|Here are some of the questions that Jim is asked most frequently regarding the Brian Wells/pizza bombing case. If you have questions that are not answered here feel free to ask Jim using the contact information at the bottom of this page. Jim will try his best to answer as many questions as possible. Check back to see if your question has been added to this page.
- Why is the FBI in charge of the investigation of Brian Wells' mysterious and violent death?
The FBI has jurisdiction because Mr. Wells was killed by a bomb, and that is a federal offense. That is why the ATF is involved as well. The FBI is in charge of the investigation because that is usually what happens when they come into a case. In this instance it might be unfortunate and inappropriate since the Wells case is at heart a criminal homicide, and homicide cases are best handled by city and state specialists in the investigation of sudden, violent or mysterious deaths.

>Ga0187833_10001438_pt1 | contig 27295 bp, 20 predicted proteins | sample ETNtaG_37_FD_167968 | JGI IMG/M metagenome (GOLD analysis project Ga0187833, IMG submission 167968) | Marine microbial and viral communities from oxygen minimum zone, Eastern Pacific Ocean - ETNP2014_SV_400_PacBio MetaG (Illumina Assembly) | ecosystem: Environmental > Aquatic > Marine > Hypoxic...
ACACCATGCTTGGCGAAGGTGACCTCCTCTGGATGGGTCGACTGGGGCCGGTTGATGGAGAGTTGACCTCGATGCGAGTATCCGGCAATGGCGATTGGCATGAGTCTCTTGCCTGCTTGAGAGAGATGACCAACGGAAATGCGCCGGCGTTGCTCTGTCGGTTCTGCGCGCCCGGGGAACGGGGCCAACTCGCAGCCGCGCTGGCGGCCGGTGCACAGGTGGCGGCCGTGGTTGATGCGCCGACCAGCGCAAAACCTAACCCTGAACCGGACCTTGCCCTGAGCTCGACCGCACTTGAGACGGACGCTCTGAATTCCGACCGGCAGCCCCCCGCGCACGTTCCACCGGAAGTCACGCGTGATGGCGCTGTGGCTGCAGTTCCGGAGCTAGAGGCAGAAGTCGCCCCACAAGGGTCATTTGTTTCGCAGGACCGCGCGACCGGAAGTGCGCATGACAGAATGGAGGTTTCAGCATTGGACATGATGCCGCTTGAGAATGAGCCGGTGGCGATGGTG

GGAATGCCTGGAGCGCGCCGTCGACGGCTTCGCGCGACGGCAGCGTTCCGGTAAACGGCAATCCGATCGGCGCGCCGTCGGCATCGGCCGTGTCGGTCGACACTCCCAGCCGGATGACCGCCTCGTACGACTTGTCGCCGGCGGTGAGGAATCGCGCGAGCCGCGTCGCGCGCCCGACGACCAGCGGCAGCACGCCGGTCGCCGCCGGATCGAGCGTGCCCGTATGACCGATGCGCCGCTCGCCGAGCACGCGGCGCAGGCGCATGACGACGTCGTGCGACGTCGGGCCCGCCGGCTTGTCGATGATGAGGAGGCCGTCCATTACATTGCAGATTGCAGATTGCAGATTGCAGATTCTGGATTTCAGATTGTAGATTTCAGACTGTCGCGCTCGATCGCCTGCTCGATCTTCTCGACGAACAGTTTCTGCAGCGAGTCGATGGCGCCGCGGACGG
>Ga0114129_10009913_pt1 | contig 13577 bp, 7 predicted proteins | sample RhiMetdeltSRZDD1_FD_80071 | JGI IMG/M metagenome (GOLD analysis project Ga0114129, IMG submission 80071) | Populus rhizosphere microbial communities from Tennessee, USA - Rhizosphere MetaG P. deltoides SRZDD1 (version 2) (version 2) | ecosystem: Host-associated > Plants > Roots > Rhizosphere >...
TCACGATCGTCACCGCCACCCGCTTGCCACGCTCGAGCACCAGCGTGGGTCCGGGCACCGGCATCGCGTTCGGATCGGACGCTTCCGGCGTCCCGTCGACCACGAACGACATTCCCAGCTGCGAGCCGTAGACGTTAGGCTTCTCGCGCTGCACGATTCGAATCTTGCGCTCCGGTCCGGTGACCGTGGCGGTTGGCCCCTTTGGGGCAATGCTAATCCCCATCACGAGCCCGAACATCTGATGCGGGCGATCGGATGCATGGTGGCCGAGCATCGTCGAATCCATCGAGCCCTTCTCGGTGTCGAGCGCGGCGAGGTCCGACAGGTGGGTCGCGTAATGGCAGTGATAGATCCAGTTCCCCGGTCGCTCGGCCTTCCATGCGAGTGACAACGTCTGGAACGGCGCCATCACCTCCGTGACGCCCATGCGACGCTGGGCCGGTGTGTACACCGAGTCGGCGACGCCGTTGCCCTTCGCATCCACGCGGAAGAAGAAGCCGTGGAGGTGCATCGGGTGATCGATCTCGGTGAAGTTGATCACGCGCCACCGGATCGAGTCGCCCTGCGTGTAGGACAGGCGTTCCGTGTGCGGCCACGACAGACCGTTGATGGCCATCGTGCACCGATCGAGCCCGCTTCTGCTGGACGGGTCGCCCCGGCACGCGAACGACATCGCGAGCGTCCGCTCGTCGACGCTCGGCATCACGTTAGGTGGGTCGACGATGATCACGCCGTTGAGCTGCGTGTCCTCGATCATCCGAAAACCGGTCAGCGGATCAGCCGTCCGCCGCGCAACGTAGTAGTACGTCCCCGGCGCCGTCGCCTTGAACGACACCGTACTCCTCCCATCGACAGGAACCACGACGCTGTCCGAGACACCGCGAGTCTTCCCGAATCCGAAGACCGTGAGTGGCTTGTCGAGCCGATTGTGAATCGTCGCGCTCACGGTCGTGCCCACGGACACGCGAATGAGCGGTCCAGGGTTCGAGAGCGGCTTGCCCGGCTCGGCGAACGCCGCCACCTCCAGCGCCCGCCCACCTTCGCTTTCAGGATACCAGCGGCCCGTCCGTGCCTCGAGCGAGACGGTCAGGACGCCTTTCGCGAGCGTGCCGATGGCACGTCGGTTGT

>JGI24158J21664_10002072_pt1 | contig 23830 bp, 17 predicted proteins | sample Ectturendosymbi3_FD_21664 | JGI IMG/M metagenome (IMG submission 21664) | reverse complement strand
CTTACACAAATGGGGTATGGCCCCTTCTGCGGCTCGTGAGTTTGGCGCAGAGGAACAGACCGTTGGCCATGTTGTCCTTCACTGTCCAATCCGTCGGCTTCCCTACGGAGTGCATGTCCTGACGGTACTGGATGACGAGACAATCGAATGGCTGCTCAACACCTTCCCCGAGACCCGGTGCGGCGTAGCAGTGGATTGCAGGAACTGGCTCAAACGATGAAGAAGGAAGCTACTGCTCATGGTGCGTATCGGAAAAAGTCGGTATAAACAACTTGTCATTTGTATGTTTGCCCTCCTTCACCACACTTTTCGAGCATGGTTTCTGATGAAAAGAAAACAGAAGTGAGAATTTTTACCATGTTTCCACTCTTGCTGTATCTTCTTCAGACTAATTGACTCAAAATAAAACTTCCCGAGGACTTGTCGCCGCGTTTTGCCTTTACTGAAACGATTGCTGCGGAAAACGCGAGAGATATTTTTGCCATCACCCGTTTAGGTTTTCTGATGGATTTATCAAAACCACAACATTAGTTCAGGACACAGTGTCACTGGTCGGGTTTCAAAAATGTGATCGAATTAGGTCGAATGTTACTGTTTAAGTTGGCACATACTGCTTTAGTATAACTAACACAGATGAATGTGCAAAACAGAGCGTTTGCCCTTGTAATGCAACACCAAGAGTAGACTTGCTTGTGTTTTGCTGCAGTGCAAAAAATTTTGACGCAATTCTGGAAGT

- Should the FBI withdraw from the case?
No, but a support role would be a better fit. The FBI can offer its crime lab and criminal profiling services, and handle interstate leads. When the case is solved, the killer or killers will in all likelihood be prosecuted for murder, a state crime.
- Why has this case gone so long without being solved?
Investigators tend to have difficulty solving crimes without cooperating eyewitnesses, knowledgeable informants, obvious suspects, or quick confessions. The Lindbergh kidnapping/murder took 2.5 years to solve, and the unabomber case seventeen. The Jon Benet Ramsey case is still unsolved.
- Is it a good idea to assign 50 investigators from a half dozen agencies to a case?
No. In my opinion, on the Wells case, there were too many cooks in the kitchen.
- Are big rewards a good idea?
No. Big rewards are generally unwise for these reasons: (A.) They reveal that the investigation has stalled and that investigators have run out of leads. (B.) It invites an army of psychos and psychics into the case, wasting manpower chasing down wild-goose-chase leads. (C.) It encourages people with information to withhold it until money is offered.
This page was last updated on: Monday, January 14, 2008